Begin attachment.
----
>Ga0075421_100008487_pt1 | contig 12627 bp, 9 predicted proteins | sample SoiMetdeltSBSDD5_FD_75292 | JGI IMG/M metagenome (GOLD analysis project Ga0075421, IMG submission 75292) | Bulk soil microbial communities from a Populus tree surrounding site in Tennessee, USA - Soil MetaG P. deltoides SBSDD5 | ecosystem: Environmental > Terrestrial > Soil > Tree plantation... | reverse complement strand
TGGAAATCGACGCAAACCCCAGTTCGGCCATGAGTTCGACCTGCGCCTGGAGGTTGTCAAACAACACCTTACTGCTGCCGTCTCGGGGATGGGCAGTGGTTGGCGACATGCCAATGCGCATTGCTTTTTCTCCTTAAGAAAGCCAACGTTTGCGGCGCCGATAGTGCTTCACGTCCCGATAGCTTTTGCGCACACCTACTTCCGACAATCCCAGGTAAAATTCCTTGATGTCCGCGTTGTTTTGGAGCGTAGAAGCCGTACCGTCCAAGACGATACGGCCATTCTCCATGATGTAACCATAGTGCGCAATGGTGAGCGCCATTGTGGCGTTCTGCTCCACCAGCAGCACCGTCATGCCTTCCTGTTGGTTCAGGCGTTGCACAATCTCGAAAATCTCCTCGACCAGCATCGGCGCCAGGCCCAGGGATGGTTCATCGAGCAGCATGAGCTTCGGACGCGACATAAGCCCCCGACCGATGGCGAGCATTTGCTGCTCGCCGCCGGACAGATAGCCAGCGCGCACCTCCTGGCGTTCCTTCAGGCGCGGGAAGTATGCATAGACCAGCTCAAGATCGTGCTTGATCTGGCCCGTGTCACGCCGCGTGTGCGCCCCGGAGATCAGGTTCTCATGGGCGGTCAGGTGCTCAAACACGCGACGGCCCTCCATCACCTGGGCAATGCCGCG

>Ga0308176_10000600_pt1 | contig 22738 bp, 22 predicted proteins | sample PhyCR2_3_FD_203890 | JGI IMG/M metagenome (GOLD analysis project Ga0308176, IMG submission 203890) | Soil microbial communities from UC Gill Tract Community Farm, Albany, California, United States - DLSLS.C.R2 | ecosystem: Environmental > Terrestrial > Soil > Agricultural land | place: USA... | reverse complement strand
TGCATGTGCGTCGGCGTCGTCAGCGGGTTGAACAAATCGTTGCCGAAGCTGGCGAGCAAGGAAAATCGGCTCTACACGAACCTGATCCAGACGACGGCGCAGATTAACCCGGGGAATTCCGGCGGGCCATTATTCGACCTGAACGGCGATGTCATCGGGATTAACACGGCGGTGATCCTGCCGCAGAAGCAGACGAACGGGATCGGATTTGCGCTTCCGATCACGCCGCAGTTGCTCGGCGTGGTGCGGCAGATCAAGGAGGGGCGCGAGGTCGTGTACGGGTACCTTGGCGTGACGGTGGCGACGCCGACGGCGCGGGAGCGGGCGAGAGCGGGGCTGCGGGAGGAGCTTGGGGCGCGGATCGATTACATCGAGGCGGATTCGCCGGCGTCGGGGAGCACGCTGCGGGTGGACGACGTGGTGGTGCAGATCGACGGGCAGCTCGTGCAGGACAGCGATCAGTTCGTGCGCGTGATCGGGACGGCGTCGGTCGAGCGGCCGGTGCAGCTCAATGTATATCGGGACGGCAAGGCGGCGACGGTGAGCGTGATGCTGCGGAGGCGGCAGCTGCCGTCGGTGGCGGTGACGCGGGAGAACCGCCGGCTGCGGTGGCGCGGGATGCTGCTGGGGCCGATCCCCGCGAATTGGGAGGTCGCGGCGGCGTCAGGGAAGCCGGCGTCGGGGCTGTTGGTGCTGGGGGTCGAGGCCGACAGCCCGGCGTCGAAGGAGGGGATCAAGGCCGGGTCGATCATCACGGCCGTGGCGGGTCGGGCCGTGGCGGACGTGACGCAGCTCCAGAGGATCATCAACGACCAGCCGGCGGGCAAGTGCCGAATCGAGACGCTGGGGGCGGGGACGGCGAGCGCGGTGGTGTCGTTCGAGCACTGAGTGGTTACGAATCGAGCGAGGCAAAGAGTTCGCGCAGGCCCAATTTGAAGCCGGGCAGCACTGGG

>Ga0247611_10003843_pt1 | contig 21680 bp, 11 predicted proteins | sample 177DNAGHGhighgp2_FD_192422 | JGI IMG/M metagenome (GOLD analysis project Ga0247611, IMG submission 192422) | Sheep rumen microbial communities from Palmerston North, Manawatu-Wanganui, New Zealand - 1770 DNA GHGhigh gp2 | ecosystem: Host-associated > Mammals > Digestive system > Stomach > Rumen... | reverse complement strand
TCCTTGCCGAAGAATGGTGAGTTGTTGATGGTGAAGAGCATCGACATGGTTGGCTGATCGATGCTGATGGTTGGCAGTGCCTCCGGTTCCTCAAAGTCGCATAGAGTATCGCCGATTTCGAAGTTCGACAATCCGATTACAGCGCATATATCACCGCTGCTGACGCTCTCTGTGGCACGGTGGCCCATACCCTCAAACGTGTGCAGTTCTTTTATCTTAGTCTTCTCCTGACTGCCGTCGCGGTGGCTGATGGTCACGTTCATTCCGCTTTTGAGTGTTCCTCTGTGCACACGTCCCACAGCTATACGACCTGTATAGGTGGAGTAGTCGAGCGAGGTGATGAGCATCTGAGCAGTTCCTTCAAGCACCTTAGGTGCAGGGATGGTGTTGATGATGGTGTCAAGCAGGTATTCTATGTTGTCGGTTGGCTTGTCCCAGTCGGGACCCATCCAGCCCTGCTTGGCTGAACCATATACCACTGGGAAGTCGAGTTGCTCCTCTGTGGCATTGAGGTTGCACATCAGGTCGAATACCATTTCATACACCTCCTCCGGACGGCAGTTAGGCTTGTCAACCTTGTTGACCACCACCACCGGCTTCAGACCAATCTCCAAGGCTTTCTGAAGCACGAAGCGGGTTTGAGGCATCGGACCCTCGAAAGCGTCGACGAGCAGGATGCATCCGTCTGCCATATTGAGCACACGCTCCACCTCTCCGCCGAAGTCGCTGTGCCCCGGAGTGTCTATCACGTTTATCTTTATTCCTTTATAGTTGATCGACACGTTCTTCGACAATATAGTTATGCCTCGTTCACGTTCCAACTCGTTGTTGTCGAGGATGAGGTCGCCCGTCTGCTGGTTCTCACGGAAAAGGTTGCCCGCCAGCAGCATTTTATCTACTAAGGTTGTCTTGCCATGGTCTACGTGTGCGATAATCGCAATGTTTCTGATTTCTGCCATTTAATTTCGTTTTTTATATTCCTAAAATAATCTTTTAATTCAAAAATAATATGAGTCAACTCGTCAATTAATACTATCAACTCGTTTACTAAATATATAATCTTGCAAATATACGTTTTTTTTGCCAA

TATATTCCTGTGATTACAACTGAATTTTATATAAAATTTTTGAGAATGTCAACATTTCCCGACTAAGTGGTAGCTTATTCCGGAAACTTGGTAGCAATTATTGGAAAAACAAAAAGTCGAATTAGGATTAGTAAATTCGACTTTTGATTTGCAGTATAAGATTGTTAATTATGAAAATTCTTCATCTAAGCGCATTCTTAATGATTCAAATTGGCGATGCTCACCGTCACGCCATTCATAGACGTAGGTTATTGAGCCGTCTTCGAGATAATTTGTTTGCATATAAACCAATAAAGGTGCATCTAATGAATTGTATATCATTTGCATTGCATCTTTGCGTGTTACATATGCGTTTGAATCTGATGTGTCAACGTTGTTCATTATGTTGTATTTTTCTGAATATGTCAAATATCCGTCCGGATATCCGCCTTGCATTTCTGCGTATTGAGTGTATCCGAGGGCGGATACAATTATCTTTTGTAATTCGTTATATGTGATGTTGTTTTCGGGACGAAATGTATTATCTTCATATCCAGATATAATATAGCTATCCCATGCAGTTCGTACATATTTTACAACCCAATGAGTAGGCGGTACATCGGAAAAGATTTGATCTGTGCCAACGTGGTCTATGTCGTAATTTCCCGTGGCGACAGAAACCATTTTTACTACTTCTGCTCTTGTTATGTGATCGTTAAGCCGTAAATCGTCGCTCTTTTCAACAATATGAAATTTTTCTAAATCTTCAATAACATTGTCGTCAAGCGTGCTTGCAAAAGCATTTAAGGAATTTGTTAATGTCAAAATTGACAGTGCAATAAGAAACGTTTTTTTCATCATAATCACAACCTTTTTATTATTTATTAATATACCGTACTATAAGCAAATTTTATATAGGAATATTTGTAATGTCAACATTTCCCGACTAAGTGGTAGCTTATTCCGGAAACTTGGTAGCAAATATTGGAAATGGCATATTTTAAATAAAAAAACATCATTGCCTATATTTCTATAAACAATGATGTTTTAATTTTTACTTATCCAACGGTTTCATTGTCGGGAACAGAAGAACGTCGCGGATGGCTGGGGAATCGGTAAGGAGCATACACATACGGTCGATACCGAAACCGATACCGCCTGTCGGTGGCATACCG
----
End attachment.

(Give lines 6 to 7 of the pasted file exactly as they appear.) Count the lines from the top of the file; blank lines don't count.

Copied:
TCCTTGCCGAAGAATGGTGAGTTGTTGATGGTGAAGAGCATCGACATGGTTGGCTGATCGATGCTGATGGTTGGCAGTGCCTCCGGTTCCTCAAAGTCGCATAGAGTATCGCCGATTTCGAAGTTCGACAATCCGATTACAGCGCATATATCACCGCTGCTGACGCTCTCTGTGGCACGGTGGCCCATACCCTCAAACGTGTGCAGTTCTTTTATCTTAGTCTTCTCCTGACTGCCGTCGCGGTGGCTGATGGTCACGTTCATTCCGCTTTTGAGTGTTCCTCTGTGCACACGTCCCACAGCTATACGACCTGTATAGGTGGAGTAGTCGAGCGAGGTGATGAGCATCTGAGCAGTTCCTTCAAGCACCTTAGGTGCAGGGATGGTGTTGATGATGGTGTCAAGCAGGTATTCTATGTTGTCGGTTGGCTTGTCCCAGTCGGGACCCATCCAGCCCTGCTTGGCTGAACCATATACCACTGGGAAGTCGAGTTGCTCCTCTGTGGCATTGAGGTTGCACATCAGGTCGAATACCATTTCATACACCTCCTCCGGACGGCAGTTAGGCTTGTCAACCTTGTTGACCACCACCACCGGCTTCAGACCAATCTCCAAGGCTTTCTGAAGCACGAAGCGGGTTTGAGGCATCGGACCCTCGAAAGCGTCGACGAGCAGGATGCATCCGTCTGCCATATTGAGCACACGCTCCACCTCTCCGCCGAAGTCGCTGTGCCCCGGAGTGTCTATCACGTTTATCTTTATTCCTTTATAGTTGATCGACACGTTCTTCGACAATATAGTTATGCCTCGTTCACGTTCCAACTCGTTGTTGTCGAGGATGAGGTCGCCCGTCTGCTGGTTCTCACGGAAAAGGTTGCCCGCCAGCAGCATTTTATCTACTAAGGTTGTCTTGCCATGGTCTACGTGTGCGATAATCGCAATGTTTCTGATTTCTGCCATTTAATTTCGTTTTTTATATTCCTAAAATAATCTTTTAATTCAAAAATAATATGAGTCAACTCGTCAATTAATACTATCAACTCGTTTACTAAATATATAATCTTGCAAATATACGTTTTTTTTGCCAA

TATATTCCTGTGATTACAACTGAATTTTATATAAAATTTTTGAGAATGTCAACATTTCCCGACTAAGTGGTAGCTTATTCCGGAAACTTGGTAGCAATTATTGGAAAAACAAAAAGTCGAATTAGGATTAGTAAATTCGACTTTTGATTTGCAGTATAAGATTGTTAATTATGAAAATTCTTCATCTAAGCGCATTCTTAATGATTCAAATTGGCGATGCTCACCGTCACGCCATTCATAGACGTAGGTTATTGAGCCGTCTTCGAGATAATTTGTTTGCATATAAACCAATAAAGGTGCATCTAATGAATTGTATATCATTTGCATTGCATCTTTGCGTGTTACATATGCGTTTGAATCTGATGTGTCAACGTTGTTCATTATGTTGTATTTTTCTGAATATGTCAAATATCCGTCCGGATATCCGCCTTGCATTTCTGCGTATTGAGTGTATCCGAGGGCGGATACAATTATCTTTTGTAATTCGTTATATGTGATGTTGTTTTCGGGACGAAATGTATTATCTTCATATCCAGATATAATATAGCTATCCCATGCAGTTCGTACATATTTTACAACCCAATGAGTAGGCGGTACATCGGAAAAGATTTGATCTGTGCCAACGTGGTCTATGTCGTAATTTCCCGTGGCGACAGAAACCATTTTTACTACTTCTGCTCTTGTTATGTGATCGTTAAGCCGTAAATCGTCGCTCTTTTCAACAATATGAAATTTTTCTAAATCTTCAATAACATTGTCGTCAAGCGTGCTTGCAAAAGCATTTAAGGAATTTGTTAATGTCAAAATTGACAGTGCAATAAGAAACGTTTTTTTCATCATAATCACAACCTTTTTATTATTTATTAATATACCGTACTATAAGCAAATTTTATATAGGAATATTTGTAATGTCAACATTTCCCGACTAAGTGGTAGCTTATTCCGGAAACTTGGTAGCAAATATTGGAAATGGCATATTTTAAATAAAAAAACATCATTGCCTATATTTCTATAAACAATGATGTTTTAATTTTTACTTATCCAACGGTTTCATTGTCGGGAACAGAAGAACGTCGCGGATGGCTGGGGAATCGGTAAGGAGCATACACATACGGTCGATACCGAAACCGATACCGCCTGTCGGTGGCATACCG